The Black Keys are no newcomers to Australian stages, but in 2012 – riding the irresistible wave of bona fide commercial success afforded them by seventh studio album El Camino – they’re filling seats and eardrums to a whole new level. Sydney’s Entertainment Centre can swallow meek performers whole, but not so this Ohio duet. These guys ooze effortless Midwest American style – from the Breaking Bad-esque stage setup to the tuxedoed stage hands; just by being there you feel cool by association. Top that off with a swathe of meaty new melodic tracks and soulful back-catalogue winners – deftly teased out of Dan Auerbach’s many pedal-heavy guitars and Patrick Carney’s non-stop drumming (seriously, he is a machine), plus shadowy support players on keys and bass – and the formidable space was filled, and then some.
Right from the first dirt-powered notes of opener Howling for You, a metre-thick wall of sound came hurtling from the amps and didn’t fall down for two hours. Slamming headlong into Next Girl, Run Right Back and a super-tight, solo-heavy Same Old Thing, the Black Keys quickly established a fast pace, cut perfectly with soulful woes and old-fashioned grit.
By the time the keyboard vibes of Gold on the Ceiling come blasting out, we’re already on the road trip – so grab your whiskey, don your ten gallon hat and light a cigarillo. These guys capture all the style of a backroom poker game, a side alley shoot-out and a desert car chase in every one of their tunes. Then, just in case we’re not sufficiently impressed, the backup musicians leave the stage for a spell and let the two Keys showcase just how big a noise you can get out of one guitar, one voice, and a drum kit. Girl Is on My Mind and Your Touch, then a wickedly toned-back first half of Little Black Submarines, demonstrated the full spectrum of talent on stage. This was followed by a slightly overlong guitar switcheroo, and then the slamming home stretch of Submarines rounded out the second act.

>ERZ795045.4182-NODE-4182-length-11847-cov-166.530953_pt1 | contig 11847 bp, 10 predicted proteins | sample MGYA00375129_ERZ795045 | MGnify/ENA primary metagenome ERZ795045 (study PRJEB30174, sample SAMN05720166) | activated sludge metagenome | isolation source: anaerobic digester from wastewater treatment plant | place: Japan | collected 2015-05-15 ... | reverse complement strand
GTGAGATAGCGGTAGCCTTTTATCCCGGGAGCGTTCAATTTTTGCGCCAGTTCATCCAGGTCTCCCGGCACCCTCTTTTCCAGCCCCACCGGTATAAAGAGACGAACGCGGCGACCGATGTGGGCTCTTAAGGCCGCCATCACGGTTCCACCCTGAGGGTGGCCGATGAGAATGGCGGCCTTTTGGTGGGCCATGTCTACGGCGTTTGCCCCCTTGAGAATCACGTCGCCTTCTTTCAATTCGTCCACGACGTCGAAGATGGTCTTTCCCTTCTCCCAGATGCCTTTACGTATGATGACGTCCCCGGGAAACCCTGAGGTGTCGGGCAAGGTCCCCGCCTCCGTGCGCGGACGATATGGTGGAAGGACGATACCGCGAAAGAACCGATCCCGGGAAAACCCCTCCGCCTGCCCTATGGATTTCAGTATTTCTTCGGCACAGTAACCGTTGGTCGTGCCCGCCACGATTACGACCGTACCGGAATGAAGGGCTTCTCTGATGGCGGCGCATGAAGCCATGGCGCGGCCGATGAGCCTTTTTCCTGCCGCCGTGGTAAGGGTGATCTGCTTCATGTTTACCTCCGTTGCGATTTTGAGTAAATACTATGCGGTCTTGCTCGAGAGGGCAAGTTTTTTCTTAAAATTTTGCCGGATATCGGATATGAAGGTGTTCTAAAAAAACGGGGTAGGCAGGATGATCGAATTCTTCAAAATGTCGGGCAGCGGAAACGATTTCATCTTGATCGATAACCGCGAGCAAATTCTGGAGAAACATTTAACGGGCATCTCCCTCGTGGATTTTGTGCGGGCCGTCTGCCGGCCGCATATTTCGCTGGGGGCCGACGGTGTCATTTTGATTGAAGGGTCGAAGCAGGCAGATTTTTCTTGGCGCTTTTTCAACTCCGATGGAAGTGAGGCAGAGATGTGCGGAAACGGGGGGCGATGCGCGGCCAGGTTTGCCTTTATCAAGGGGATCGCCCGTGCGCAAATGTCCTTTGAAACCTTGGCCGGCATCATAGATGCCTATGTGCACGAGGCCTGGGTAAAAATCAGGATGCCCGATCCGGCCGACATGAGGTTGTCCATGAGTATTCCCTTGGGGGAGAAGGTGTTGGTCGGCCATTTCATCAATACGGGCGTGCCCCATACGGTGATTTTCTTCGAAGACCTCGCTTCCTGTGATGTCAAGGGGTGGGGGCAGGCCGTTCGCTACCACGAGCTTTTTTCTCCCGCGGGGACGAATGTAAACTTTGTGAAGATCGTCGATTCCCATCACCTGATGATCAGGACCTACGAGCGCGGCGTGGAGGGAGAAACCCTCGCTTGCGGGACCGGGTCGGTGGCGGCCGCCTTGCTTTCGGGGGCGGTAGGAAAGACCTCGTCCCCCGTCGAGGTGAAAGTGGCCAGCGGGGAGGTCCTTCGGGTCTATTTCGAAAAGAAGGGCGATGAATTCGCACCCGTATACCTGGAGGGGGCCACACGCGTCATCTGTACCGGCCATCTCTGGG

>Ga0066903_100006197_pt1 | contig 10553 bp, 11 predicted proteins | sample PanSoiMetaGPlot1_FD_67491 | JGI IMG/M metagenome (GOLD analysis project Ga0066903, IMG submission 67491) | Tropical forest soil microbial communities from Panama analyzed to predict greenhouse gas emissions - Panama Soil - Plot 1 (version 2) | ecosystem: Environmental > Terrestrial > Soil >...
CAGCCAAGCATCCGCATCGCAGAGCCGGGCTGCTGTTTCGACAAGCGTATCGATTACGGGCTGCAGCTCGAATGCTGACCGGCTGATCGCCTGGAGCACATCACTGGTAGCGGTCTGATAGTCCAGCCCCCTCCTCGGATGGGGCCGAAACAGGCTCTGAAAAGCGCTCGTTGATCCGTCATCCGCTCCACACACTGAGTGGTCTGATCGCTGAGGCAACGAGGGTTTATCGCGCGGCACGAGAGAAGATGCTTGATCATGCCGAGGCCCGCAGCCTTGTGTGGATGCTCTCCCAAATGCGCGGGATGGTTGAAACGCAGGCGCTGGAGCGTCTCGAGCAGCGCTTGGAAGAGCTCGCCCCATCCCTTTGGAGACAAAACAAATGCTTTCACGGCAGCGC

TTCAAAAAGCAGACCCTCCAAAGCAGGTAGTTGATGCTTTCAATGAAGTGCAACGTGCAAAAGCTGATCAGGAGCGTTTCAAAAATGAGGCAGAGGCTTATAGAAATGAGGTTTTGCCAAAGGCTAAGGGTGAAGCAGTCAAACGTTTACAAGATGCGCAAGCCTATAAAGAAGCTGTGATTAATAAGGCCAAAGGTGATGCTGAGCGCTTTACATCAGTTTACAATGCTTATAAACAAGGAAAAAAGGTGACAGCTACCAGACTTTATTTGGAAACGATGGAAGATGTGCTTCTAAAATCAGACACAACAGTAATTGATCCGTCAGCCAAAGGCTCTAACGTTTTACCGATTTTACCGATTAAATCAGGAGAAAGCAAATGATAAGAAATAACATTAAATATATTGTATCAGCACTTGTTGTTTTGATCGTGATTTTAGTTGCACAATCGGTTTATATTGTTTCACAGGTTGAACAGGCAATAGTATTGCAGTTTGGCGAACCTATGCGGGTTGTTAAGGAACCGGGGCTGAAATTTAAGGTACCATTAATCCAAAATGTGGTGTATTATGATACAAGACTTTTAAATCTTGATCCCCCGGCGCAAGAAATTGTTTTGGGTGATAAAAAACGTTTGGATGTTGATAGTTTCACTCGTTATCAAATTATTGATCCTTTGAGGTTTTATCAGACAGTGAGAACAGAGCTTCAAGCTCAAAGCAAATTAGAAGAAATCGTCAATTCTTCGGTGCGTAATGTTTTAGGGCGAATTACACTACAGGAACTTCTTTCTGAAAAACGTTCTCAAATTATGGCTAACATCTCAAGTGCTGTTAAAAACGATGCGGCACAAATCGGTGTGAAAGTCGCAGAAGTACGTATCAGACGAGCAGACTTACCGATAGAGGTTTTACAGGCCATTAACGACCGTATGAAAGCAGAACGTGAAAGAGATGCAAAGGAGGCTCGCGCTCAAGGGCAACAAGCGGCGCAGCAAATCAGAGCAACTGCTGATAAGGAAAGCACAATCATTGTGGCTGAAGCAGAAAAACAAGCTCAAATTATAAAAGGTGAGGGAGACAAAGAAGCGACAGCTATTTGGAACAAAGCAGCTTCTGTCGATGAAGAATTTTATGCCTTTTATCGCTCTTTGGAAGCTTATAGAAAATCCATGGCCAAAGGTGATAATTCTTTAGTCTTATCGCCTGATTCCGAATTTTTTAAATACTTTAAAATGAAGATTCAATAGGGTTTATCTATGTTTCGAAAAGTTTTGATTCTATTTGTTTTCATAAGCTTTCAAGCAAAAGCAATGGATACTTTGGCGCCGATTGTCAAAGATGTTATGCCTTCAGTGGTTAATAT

A swarthy mix of old and new songs about love found, love lost, shady characters and shadier motives brought the set home, including Sinister Kid and Nova Baby. To close, the triumvirate of She’s Long Gone, Tighten Up and the inevitably massive and understandably well-received Lonely Boy, was the pudding proof of their modern success.
It was a pretty intense and generous two hours from right across the catalogue, delivered with panache and blistering talent. If anything, the encore break was a brief respite, but a gap quickly and ably filled by Everlasting Light (complete with gigantic disco ball) and a gutsy, manic and appropriately rock ‘n’roll finish with I Got Mine.
This is arena rock at its best, but it’s also modest, top notch music any way you cut it. And if, through all their massive successes in recent times, the Black Keys can hold onto everything that makes them the rough diamond they are, then they’ll be setting the pace of garage rock for a good while to come.